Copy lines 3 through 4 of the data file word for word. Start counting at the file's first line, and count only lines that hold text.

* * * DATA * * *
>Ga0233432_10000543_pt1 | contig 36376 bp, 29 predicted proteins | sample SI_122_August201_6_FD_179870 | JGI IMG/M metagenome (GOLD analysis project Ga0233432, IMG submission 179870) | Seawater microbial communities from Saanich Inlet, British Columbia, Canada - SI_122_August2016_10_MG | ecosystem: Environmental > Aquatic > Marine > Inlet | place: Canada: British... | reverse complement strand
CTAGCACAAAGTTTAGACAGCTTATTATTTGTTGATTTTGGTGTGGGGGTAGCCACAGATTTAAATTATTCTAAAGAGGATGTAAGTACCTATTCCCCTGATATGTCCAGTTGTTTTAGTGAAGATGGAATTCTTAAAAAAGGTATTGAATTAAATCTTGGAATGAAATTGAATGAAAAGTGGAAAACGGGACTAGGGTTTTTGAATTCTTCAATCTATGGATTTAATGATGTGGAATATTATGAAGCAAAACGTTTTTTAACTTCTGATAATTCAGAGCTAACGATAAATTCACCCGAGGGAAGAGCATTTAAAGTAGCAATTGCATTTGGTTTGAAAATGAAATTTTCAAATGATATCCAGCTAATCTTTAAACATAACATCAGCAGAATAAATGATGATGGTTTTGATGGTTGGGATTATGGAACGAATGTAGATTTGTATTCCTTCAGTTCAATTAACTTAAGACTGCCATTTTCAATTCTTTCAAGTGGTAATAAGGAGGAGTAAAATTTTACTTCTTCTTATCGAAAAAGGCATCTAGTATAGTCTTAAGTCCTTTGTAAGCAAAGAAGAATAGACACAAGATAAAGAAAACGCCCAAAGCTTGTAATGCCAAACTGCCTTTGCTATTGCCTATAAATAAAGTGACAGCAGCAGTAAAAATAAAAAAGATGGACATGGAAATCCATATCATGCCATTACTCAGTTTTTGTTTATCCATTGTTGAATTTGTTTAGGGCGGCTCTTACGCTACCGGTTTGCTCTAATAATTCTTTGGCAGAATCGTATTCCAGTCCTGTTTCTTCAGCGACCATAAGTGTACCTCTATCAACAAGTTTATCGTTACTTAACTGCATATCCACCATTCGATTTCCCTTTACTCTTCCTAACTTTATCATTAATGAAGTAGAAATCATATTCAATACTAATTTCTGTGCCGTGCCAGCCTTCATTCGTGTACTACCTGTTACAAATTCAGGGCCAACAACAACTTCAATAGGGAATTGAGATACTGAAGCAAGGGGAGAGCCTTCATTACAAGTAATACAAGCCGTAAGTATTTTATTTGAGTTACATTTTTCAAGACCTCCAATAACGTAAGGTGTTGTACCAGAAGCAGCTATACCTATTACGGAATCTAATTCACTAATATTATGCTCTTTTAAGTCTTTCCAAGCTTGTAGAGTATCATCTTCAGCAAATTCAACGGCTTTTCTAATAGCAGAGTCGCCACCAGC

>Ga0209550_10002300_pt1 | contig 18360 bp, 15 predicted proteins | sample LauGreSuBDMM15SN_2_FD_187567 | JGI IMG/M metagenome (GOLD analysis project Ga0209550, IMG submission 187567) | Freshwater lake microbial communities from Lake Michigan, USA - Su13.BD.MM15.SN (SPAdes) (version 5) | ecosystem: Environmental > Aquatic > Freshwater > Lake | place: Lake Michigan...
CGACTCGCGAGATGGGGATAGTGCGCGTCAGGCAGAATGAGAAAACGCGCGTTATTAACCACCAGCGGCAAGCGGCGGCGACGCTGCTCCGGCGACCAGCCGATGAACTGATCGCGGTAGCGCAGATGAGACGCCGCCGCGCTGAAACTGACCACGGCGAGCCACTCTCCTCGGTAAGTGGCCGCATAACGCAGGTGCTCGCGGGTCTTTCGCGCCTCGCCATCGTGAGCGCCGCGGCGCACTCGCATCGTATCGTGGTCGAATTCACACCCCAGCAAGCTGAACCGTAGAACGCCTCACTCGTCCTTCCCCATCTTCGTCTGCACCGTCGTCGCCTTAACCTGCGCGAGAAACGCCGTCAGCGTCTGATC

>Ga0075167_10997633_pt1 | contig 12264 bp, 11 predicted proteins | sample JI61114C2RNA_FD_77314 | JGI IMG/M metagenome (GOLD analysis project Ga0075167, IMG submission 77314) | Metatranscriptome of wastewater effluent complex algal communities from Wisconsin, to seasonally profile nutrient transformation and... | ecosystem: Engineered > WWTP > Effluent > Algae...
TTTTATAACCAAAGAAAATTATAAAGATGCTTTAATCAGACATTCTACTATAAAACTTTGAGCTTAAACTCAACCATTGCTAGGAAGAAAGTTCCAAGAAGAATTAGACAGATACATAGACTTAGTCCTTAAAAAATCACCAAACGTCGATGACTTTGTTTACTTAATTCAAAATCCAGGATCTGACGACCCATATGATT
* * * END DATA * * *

>Ga0209550_10002300_pt1 | contig 18360 bp, 15 predicted proteins | sample LauGreSuBDMM15SN_2_FD_187567 | JGI IMG/M metagenome (GOLD analysis project Ga0209550, IMG submission 187567) | Freshwater lake microbial communities from Lake Michigan, USA - Su13.BD.MM15.SN (SPAdes) (version 5) | ecosystem: Environmental > Aquatic > Freshwater > Lake | place: Lake Michigan...
CGACTCGCGAGATGGGGATAGTGCGCGTCAGGCAGAATGAGAAAACGCGCGTTATTAACCACCAGCGGCAAGCGGCGGCGACGCTGCTCCGGCGACCAGCCGATGAACTGATCGCGGTAGCGCAGATGAGACGCCGCCGCGCTGAAACTGACCACGGCGAGCCACTCTCCTCGGTAAGTGGCCGCATAACGCAGGTGCTCGCGGGTCTTTCGCGCCTCGCCATCGTGAGCGCCGCGGCGCACTCGCATCGTATCGTGGTCGAATTCACACCCCAGCAAGCTGAACCGTAGAACGCCTCACTCGTCCTTCCCCATCTTCGTCTGCACCGTCGTCGCCTTAACCTGCGCGAGAAACGCCGTCAGCGTCTGATC